NoisetteandtheDude’s Blog

October 25, 2008

Some thoughts from the Dude on race and the 2008 election

Filed under: Election 2008 — noisetteandthedude @ 9:28 am
Tags: , , , ,


Every week or so, American newspapers and broadcasters do a feature about race: the possibility of hidden bias, the Bradley effect, and what it all might mean in this election.  I’ve read them all, and they all reach the same conclusion: no one knows.

But once in awhile, you read something that actually makes you think about what the race issue is really about, and what’s really at stake this year’s election.  Sometimes, what you read is so eloquent and hits so close to your heart that you just have to share it.

So here it is, dear readers, from the New Yorker – a letter to their editors, after they endorsed Obama a couple weeks ago:

“In endorsing Obama, the editors suggest that his election ‘could not help but say something encouraging, even exhilarating, about the country, about its dedication to tolerance and inclusiveness.’  As a seventy-four-year-old African-American who was involved in the civil-rights protests in the nineteen-sixties, I, too, have drawn a connection between Obama and the journey that the United States has made in its attitudes and actions with regard to race.  I remember watching as black people went to the town hall to register to vote carrying American flags; the local police jerked the flags away from their hands and turned them away.  My parents told me of how German soldiers detained in Arkansas were served in white-only restaurants while black soldiers in uniform were forced to go to the backs of those restaurants to get food from take-out windows.  Many civil-rights workers, black and white, died attempting to push the U.S. to live “the values it proclaims in its textbooks.”  The election of Barack Obama will not mean that the struggles about race will be no more, nor will it erase the painful memories of my generation.  But it will be a clear sign that my four-year-old granddaughter will grow up in a nation quite different from the nation that existed when I was her age.  And, because of that, every American has reason to rejoice.”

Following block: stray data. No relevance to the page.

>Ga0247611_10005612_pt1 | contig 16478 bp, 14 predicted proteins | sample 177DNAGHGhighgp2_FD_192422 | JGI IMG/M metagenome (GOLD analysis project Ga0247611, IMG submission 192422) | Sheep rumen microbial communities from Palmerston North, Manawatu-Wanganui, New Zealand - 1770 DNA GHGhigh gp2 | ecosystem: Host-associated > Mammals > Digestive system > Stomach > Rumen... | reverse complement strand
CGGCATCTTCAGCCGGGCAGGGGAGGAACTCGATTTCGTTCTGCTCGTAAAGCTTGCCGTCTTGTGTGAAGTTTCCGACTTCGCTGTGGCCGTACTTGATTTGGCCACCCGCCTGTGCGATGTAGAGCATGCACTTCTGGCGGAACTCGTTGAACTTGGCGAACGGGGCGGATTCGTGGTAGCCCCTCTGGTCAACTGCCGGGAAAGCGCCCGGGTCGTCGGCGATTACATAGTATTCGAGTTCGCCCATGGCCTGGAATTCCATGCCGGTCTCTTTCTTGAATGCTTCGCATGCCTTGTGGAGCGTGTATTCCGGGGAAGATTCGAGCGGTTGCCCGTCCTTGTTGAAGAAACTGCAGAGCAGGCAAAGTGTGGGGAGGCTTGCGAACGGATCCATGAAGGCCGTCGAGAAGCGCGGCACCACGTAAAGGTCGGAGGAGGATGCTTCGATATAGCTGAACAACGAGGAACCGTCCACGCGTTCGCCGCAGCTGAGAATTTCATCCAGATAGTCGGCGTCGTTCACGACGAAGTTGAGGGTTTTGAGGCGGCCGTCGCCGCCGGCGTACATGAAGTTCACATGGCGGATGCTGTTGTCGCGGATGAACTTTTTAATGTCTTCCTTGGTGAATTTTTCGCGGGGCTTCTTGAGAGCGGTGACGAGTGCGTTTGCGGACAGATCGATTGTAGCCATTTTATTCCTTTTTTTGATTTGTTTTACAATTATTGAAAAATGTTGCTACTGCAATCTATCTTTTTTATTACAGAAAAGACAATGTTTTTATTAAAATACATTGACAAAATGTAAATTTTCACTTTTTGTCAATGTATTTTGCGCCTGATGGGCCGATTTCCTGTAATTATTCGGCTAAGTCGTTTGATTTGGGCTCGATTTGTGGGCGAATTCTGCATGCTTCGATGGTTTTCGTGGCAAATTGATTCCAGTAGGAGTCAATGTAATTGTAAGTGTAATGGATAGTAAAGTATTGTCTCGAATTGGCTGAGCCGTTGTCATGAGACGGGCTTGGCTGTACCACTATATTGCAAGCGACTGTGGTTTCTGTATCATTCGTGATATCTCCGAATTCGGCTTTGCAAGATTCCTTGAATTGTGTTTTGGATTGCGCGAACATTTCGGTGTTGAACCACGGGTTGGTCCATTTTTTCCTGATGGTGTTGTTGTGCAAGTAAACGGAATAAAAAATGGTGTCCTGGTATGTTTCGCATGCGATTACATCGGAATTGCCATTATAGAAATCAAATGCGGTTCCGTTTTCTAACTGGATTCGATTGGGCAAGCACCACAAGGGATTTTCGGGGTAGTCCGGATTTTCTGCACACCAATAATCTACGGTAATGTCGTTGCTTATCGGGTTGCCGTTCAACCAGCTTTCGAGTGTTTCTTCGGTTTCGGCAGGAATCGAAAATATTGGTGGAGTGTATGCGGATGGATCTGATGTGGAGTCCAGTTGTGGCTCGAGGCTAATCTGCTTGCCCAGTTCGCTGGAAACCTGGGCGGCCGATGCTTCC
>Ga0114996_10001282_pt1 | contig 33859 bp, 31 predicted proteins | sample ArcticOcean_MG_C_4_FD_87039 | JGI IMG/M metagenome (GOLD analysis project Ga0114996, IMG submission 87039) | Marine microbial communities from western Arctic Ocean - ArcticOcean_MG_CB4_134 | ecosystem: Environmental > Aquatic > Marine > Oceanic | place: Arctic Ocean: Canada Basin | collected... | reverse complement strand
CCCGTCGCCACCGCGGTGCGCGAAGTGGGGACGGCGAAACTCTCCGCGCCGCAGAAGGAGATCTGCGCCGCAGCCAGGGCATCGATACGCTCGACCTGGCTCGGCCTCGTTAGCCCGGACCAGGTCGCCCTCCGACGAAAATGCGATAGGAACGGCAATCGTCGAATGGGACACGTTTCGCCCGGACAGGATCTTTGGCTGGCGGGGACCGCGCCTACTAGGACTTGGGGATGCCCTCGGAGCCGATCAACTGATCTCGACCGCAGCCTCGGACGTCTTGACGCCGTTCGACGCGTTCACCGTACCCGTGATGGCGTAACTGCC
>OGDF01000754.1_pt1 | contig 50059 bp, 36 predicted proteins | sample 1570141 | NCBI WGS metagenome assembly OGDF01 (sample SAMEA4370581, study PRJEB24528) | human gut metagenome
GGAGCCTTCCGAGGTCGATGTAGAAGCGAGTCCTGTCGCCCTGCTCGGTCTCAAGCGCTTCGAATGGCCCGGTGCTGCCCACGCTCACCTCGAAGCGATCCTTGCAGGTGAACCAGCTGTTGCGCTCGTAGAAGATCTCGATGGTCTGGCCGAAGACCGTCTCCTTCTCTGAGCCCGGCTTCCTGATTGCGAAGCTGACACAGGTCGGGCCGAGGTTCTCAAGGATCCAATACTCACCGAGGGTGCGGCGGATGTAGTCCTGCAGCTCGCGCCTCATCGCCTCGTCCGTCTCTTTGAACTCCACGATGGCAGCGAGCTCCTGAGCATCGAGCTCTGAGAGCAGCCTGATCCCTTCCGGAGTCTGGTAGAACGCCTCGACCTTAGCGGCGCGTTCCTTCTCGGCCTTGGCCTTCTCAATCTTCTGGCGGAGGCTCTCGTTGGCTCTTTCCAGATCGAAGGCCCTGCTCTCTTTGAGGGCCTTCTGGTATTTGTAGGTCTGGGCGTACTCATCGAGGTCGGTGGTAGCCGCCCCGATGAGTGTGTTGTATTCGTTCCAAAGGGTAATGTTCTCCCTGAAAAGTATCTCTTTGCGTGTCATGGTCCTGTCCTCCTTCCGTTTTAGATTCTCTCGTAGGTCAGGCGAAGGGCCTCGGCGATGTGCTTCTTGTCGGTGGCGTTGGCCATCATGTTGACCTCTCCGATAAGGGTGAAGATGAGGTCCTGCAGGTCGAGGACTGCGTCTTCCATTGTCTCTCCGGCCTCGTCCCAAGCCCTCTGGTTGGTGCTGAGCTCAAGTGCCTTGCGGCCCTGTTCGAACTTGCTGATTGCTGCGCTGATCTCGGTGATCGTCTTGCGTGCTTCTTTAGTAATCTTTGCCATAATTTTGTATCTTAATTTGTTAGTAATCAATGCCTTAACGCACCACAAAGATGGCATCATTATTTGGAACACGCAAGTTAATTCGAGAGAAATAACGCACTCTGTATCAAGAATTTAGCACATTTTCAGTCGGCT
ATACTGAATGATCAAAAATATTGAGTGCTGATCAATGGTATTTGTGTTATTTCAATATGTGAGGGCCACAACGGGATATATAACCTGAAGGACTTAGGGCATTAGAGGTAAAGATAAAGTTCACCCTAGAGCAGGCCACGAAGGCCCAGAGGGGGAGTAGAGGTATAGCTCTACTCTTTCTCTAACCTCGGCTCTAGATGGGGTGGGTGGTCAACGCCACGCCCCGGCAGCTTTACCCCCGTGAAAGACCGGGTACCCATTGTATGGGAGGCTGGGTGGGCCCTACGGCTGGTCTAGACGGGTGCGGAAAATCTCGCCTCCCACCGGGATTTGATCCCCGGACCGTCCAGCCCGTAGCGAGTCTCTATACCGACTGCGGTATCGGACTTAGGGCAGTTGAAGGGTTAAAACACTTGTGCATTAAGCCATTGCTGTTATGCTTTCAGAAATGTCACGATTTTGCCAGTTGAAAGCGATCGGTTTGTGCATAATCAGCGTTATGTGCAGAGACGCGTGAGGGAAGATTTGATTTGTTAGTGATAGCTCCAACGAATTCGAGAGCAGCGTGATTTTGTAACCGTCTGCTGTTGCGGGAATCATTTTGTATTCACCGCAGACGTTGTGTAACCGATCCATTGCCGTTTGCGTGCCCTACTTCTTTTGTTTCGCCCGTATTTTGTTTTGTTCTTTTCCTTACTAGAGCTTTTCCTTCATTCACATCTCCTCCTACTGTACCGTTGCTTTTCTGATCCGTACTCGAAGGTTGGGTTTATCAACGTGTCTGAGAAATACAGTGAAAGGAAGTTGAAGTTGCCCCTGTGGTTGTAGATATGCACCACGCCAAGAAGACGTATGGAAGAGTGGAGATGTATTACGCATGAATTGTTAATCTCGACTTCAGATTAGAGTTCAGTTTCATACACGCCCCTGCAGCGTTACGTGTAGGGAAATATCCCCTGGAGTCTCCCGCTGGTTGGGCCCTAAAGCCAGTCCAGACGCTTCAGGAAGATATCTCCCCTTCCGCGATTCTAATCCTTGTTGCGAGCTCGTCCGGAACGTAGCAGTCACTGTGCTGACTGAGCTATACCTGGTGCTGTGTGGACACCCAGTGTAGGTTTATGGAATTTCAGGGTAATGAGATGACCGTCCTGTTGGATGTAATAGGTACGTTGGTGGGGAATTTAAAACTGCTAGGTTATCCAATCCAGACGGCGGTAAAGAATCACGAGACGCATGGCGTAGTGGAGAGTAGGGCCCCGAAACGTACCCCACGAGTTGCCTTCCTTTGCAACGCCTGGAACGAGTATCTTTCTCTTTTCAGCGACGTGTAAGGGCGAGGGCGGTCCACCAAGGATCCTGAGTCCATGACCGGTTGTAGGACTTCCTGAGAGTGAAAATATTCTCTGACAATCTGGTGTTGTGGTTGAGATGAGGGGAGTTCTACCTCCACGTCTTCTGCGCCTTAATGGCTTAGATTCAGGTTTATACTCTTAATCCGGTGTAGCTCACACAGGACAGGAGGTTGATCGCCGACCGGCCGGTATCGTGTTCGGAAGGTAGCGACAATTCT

–Gibert H. Caldwell, Asbury Park, N.J.

So I sent Gilbert Caldwell’s letter to my kids and grandkids in an email, with this addendum:

Amen, Gilbert!  As a grandpa with three granddaughters of the same racial mix as Barack Obama, I couldn’t agree more.  

Interestingly, two of you grandkids are voting for Obama, along with all four of you, my darling children, who know you’ll be disowned if you don’t (and you have SO much to lose – HAHAHA).  

I forgive you Naomi, for not voting, being as how you’ve been all caught up in going to college and not thinking clearly.  This time.  I couldn’t vote at 18, either Naomi.  But Lord, I wanted to: I wanted to vote for Kennedy, especially after our Lutheran minister in Minnesota told us from the pulpit that we simply MUST NOT VOTE FOR A CATHOLIC.  

Unfortunately, I was 18 in 1960, and the voting age wasn’t lowered to 18 until a year or two later.  So to get back at the turds for not letting me vote for Kennedy, I voted for Goldwater in 1964, and Nixon in 1968.  

Sometimes, I can really hold a grudge.



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